Stocks Drop; Euro Falls on Italy Budget Worries: Markets Wrap

Publikuota: 2018-09-27
A man walks past screen at the Indonesia Stock Exchange building in Jakarta, Indonesia, September 6, 2018. REUTERS/Willy Kurniawan
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A man walks past screen at the Indonesia Stock Exchange building in Jakarta, Indonesia, September 6, 2018. REUTERS/Willy Kurniawan

Stocks in Asia fell Thursday as investors took in the likelihood of further Federal Reserve interest-rate increases stretching into next year. The euro fell on a report that Italy may postpone a meeting on its 2019 budget plan.

Japanese stocks led declines along with shares in Hong Kong and China after a muted start to the trading day in the aftermath of the Fed’s rate decision. European equity futures suggested a weaker open to European trading. U.S. 10-year yields held declines and the greenback rose as the Fed’s statement provided fodder for differing viewpoints.

The euro dropped -- and Italian stocks will be in focus -- after the newspaper Corriere della Sera reported that Italy’s cabinet may not meet Thursday to decide on 2019 budget targets, due to new complications in reaching agreement on the deficit.

The S&P 500 Index closed lower, with the bulk of losses coming in the final 20 minutes of trading. U.S. equities had earlier gained after the central bank suggested inflation remained tepid, only to reverse as Chairman Jerome Powell said the Fed could raise rates past the perceived neutral level.

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Svarbiausios dienos naujienos trumpai:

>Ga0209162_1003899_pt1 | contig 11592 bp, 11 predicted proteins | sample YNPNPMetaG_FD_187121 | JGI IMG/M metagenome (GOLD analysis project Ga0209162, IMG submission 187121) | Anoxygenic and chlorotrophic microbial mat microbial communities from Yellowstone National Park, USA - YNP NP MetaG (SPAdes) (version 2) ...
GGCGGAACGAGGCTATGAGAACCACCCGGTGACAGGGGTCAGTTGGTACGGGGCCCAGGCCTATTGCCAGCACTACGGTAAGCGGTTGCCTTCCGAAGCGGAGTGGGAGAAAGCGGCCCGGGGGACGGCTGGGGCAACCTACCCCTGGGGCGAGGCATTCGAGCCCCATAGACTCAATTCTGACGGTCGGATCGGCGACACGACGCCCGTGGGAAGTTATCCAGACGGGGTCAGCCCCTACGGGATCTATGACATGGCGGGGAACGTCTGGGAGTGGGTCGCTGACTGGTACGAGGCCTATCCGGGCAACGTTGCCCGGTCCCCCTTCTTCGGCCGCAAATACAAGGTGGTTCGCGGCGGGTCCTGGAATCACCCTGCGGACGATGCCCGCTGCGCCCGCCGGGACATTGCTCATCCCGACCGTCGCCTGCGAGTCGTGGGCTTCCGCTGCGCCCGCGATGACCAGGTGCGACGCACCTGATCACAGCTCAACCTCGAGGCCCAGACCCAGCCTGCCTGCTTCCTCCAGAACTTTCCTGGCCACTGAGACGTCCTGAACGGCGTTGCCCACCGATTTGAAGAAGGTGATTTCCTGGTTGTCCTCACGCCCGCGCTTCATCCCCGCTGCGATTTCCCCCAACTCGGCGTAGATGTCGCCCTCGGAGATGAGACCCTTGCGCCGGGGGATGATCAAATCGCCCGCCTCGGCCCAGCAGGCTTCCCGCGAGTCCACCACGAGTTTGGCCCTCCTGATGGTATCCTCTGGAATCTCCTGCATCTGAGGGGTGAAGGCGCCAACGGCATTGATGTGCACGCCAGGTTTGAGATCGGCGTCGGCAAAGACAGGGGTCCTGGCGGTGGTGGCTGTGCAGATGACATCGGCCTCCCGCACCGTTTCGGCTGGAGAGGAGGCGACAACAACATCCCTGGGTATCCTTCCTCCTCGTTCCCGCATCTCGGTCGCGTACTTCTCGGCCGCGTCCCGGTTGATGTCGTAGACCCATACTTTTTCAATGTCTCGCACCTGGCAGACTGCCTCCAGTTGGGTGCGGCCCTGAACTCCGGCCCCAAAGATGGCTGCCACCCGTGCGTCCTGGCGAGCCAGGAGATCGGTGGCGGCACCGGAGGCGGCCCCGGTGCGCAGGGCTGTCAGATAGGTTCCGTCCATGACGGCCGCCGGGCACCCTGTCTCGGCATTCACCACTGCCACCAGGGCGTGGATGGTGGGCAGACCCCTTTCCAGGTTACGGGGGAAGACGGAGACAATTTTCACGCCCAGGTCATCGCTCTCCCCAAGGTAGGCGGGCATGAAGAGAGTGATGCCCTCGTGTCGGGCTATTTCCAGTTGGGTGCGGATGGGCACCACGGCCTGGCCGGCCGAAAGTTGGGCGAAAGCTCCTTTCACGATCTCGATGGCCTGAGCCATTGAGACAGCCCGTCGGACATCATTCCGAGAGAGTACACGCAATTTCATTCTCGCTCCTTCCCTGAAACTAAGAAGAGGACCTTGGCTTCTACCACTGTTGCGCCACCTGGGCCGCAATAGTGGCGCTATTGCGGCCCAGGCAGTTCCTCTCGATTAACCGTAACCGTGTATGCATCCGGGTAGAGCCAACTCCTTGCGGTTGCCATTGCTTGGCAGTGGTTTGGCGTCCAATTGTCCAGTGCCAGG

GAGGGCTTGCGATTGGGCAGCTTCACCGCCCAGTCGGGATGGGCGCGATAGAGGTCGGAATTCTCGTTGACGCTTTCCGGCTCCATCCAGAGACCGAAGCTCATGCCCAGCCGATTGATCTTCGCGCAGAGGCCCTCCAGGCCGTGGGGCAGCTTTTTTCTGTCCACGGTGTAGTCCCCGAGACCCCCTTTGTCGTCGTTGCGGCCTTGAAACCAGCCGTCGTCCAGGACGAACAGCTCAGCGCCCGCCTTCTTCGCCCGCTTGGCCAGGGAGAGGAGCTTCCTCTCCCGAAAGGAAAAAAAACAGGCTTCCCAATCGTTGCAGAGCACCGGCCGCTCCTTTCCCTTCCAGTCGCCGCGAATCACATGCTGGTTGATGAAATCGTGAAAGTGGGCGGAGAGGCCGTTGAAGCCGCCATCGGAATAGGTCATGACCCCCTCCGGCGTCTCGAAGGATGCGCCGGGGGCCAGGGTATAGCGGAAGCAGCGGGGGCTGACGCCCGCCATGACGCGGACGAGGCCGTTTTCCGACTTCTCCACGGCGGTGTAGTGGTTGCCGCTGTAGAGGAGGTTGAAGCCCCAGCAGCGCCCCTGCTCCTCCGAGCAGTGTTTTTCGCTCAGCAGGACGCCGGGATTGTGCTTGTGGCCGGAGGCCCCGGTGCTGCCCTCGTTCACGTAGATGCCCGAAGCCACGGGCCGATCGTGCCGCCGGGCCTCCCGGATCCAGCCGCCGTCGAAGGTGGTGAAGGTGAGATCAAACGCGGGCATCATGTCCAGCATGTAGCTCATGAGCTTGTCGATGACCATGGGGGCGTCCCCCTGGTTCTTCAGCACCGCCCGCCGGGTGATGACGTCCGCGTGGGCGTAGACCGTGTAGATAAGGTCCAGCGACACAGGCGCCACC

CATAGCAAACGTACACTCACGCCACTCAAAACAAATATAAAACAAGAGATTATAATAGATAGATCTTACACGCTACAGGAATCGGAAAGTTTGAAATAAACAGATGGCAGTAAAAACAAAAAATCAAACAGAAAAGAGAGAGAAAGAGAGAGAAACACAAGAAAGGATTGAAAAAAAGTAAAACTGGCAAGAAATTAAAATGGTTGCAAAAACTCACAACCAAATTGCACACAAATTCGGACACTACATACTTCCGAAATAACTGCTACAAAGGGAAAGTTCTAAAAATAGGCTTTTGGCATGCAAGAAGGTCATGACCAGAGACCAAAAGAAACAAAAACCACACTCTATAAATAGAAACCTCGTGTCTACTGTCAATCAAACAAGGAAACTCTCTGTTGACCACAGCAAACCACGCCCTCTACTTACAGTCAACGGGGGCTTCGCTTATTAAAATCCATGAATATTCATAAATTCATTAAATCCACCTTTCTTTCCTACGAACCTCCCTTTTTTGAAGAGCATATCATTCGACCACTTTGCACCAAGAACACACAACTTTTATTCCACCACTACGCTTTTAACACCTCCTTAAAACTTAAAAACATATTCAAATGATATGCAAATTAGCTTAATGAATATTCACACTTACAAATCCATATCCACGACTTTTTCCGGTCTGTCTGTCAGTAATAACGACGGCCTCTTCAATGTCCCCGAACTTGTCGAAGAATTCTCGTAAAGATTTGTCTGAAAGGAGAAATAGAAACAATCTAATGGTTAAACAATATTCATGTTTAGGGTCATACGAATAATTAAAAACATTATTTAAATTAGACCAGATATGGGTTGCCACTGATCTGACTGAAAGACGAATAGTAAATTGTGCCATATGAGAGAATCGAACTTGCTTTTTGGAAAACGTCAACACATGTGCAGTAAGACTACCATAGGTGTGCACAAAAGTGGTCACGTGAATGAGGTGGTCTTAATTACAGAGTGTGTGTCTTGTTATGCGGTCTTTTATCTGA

The Fed’s statement handed ammunition to hawks and doves alike as investors parsed the language for clues on monetary policy. After most U.S. markets closed, President Donald Trump said he was “not happy” about the rate increase. Next up are two key Asian central bank policy decisions, in Indonesia and the Philippines. Both may raise rates, the former to deal with a balance of payments crisis and the latter in response to surging inflation.

“The market forecast a 99 percent probability of a 25 basis points hike and there has therefore not been a significant reaction to the Fed’s announcement today,’’ said Larry Hatheway, chief economist at GAM Investments. “Investors must be mindful that at some point the Fed will inevitably become more ambiguous in its forward guidance, making, in our view, the trajectory for U.S. rates progressively more difficult to read.”

Elsewhere, crude erased earlier losses after U.S. Energy Secretary Rick Perry said the nation’s strategic oil reserves won’t be tapped to expand global supplies.

Here are some key events coming up this week:

Thursday sees durable goods, GDP data and jobless claims for the U.S. Policy decisions are due in the Philippines and Indonesia.

And these are the main moves in markets: Stocks

Japan’s Topix index fell 1.2 percent at the 3 p.m. close in Tokyo. Australia’s S&P/ASX 200 Index lost 0.2 percent. Hong Kong’s Hang Seng Index fell 0.4 percent. Shanghai Composite Index lost 0.7 percent. S&P 500 futures were little changed. The S&P 500 Index fell 0.3 percent. FTSE 100 Index futures fell 0.3 percent as of 7 a.m. in London.


The yen rose 0.1 percent to 112.64 per dollar. The offshore yuan traded at 6.8734 per dollar. The Bloomberg Dollar Spot Index rose 0.3 percent. The euro fell 0.3 percent to $1.1705.


The yield on 10-year Treasuries was steady at 3.04 percent after falling four basis points. Australia’s 10-year bond yield declined four basis points to 2.69 percent.


West Texas Intermediate crude gained 1.2 percent to $72.43 a barrel. Gold rose 0.3 percent to $1,198.21 an ounce.

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